Corky Pugh is the former director of Alabama’s Wildlife and Freshwater Fisheries Division. He is also a certified turkey hunting nut. I have been fortunate enough to hunt with Corky on many occasions. As you can imagine, a large part of our friendship revolves around wild turkeys and hunting them. Several years back, Corky wrote what he calls the “axioms” of turkey hunting. It is a list of facts all turkey hunters should know. These facts come from people who impressed Corky in the turkey woods, a couple of which are from me, i.e. “You must be present to win." Each axiom is explained with a short, witty explanation that makes for a fun, eye-opening read.
Editor's note: Corky Pugh's axioms of turkey hunting follow here. He also calls these the "Rules."
© Tes Randle Jolly photo
One of Corky Pugh’s earliest memories is that of being taken turkey hunting by two of his parents’ friends, Buck Rhoad and Preacher Springer. They borrowed him to take along and gain access to his Aunt Virgie’s farm. Corky considers this a perfectly understandable practice and one that should be engaged in more today.
He clearly remembers stumbling down a dim road in the dark and being required to hold onto Buck’s belt so they wouldn’t lose him. They stopped on a gravelly, longleaf-pine hilltop to listen and they told him they heard a turkey gobble. He was somewhere between 4 and 5 years old and too young to know what he was listening for.
He heard his first gobble several years later with another family friend who tried to teach him to yelp using a green leaf. These experiences left a mark on him that would last a lifetime. As a former director of Alabama’s Wildlife and Freshwater Fisheries Division for over 12 years, he has witnessed the ebbs and flows all things turkey.
As a fellow turkey hunting nut and friend I have had the pleasure to watch and learn from Corky. To say he is patient would insult a spider. To say he is persistent would shame a mosquito. To say he is methodical would be like saying water is wet.
© Tes Randle Jolly photo
These distinguishing traits are applied to Corky’s goal of filling his legal quota of Alabama longbeards each season. Has been for over 40 years. Each kill is a success to be celebrated. The ultimate goal is to have all tags filled and a few free days to recover before the season ends.
You see, unless the sun fails to rise, a doctor has him tied to a bed or the Crimson Tide has a losing season, Corky goes turkey hunting every day of the season. A hunt may only last a couple hours before, after or during work hours but Corky makes the effort. Some years he fulfills his goal of tagging out. More years than not he doesn’t.
Over the years Corky has developed a list of circumstances that explain what happens in the turkey woods. These translate to loss of hair, bags under your eyes, power naps in odd places and a marriage on hold. He calls them the Rules.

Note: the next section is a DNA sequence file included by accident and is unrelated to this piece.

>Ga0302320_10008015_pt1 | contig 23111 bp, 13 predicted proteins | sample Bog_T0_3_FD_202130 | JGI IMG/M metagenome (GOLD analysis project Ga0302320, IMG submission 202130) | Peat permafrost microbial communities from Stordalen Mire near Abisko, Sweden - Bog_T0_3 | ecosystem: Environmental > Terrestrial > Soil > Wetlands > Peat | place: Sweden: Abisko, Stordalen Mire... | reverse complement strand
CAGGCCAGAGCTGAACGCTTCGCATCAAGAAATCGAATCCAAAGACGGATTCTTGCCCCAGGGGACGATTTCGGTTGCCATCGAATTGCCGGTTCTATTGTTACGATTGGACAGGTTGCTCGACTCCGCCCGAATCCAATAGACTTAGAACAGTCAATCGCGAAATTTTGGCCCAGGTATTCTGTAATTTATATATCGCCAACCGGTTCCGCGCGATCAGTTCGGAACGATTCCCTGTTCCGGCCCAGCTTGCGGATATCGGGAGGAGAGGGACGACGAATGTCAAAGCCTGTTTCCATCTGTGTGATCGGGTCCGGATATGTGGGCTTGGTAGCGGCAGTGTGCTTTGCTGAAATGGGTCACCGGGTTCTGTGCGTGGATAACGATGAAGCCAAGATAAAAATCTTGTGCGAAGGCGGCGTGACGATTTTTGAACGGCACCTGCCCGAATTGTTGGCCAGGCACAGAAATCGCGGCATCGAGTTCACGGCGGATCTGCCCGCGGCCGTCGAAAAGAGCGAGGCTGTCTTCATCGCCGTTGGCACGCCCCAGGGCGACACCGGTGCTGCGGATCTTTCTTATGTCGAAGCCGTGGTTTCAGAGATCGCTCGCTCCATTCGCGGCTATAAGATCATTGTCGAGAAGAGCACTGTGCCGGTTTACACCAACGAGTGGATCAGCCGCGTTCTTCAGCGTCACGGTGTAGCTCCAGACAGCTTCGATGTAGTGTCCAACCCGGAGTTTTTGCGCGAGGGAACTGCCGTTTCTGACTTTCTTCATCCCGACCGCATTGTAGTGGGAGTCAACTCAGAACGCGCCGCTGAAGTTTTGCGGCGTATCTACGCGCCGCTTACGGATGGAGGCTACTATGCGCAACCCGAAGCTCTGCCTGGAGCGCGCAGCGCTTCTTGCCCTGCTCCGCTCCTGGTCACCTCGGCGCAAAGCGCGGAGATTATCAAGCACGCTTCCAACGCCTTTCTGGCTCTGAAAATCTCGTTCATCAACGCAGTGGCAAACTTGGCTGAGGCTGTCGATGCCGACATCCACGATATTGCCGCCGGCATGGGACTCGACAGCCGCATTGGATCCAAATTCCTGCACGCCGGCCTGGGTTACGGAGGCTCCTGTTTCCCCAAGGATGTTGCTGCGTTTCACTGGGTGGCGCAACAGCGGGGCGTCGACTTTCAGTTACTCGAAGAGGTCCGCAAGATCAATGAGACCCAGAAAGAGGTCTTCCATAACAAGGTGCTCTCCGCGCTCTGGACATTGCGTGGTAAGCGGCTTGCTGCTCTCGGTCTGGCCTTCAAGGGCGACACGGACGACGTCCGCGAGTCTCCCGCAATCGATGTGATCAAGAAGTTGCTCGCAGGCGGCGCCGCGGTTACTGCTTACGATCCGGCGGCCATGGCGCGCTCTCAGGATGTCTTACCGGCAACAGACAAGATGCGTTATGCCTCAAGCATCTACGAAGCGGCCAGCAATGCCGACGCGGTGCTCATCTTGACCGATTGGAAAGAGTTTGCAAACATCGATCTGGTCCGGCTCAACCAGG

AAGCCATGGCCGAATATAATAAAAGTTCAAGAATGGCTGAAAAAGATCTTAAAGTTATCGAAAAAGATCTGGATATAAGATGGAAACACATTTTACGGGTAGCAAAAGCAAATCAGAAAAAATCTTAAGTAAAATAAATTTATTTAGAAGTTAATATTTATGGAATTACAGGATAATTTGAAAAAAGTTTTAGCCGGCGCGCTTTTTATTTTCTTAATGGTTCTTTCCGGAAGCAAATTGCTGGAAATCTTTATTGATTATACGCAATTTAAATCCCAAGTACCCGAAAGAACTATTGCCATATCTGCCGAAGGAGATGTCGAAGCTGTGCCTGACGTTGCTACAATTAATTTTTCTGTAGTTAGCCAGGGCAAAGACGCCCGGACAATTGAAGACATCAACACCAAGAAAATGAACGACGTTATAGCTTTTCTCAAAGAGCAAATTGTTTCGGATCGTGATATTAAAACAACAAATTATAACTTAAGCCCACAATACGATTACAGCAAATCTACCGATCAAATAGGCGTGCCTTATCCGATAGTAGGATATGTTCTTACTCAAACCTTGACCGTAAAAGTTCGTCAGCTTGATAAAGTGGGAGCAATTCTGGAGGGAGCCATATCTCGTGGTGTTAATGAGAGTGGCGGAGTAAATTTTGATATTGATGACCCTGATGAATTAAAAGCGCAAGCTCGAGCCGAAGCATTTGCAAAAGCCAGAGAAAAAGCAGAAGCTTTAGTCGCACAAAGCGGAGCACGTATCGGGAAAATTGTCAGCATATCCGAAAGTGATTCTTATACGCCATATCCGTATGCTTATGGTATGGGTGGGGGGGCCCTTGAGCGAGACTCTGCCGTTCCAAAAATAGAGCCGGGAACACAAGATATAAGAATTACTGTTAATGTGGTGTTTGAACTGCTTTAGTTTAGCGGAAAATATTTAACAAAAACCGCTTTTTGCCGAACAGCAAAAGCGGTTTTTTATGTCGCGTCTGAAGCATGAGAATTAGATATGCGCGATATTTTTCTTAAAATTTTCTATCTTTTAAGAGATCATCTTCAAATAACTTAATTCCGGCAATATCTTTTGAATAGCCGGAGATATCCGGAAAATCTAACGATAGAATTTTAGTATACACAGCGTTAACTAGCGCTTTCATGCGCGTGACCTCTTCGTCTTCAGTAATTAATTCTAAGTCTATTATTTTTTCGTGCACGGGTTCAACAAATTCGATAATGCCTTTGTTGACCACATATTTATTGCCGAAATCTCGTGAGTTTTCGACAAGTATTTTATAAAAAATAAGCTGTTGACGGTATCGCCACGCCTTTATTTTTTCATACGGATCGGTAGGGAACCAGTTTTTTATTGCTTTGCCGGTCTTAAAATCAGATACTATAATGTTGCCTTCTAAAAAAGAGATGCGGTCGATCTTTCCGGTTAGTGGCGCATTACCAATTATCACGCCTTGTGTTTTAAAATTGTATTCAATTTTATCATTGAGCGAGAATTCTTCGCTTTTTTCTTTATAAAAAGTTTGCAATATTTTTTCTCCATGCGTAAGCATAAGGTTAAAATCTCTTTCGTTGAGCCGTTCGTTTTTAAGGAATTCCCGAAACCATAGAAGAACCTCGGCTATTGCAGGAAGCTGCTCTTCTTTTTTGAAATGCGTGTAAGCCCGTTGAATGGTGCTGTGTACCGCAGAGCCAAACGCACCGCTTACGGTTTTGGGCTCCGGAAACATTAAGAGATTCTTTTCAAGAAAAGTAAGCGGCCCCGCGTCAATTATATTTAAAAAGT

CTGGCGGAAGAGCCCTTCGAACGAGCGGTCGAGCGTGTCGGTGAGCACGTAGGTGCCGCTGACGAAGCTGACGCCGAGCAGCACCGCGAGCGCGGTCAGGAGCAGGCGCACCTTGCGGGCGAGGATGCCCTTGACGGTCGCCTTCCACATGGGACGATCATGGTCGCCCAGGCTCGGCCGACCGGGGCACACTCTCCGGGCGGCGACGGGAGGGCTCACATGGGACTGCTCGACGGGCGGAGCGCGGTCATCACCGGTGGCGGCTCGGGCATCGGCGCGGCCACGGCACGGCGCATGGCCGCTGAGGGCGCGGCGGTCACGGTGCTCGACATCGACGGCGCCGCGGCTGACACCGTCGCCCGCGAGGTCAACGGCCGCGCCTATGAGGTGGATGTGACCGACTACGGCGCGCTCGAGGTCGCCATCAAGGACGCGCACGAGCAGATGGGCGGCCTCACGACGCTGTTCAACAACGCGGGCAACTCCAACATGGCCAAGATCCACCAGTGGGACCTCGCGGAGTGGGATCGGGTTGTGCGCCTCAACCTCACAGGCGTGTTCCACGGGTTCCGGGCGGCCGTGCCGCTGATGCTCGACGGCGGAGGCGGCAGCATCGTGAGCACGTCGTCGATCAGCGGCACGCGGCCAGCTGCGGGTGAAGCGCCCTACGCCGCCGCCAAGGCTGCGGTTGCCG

The Rules for Turkey Hunting
© Corky Pugh (Used with Permission)
At this point in Corky Pugh’s life there is not a lot of hair left to lose, the bags under his eyes are permanent, power naps don’t require turkey season and his wife does not complain about the marriage on hold. The hills seem steeper, but he is certain that is the result of severe soil erosion.
There are more turkeys to hunt in Alabama than when he started hunting them all those years ago. He has improved his calling skills, woodsmanship and knowledge of what turkeys tend to do. He has learned the lessons of success and failure that make all turkey hunters humble and appreciative of the bird that keeps all our egos in check.
When Corky wrote the Rules in 2003, he shared a copy with famed author Colonel Tom Kelly. The Colonel replied, “I can’t believe I didn’t think of that!” He suggested Corky call it “Pugh’s Ten Commandments” and said Rule IX should be inscribed on every turkey hunter’s shotgun.”
IX. If In Doubt, Don’t — If you wonder if you should call or move or get closer or he’s close enough to shoot, don’t!
Never Gets Old
© Tes Randle Jolly photo
The Colonel’s response was a humbling experience for Corky. A man not prone to public displays of vanity, he chose not to follow the Colonel’s advice. Instead, he stuck with the name and refers to them regularly as he chases the goal of filled tags and days off before turkey season ends. He limits his vain moments to encounters with wild turkeys.
At this stage in Corky’s life there are not a lot of “firsts” left to experience. He has been there, done that, but turkey hunting never gets old. Each season is met with the same excitement he felt following family friends on his first turkey hunt. Like all the seasons gone by, there will be firsts and never-befores. If all goes well he will give a limit of Alabama longbeards their first-ever ride in a pickup truck and have a few days off before the season closes.
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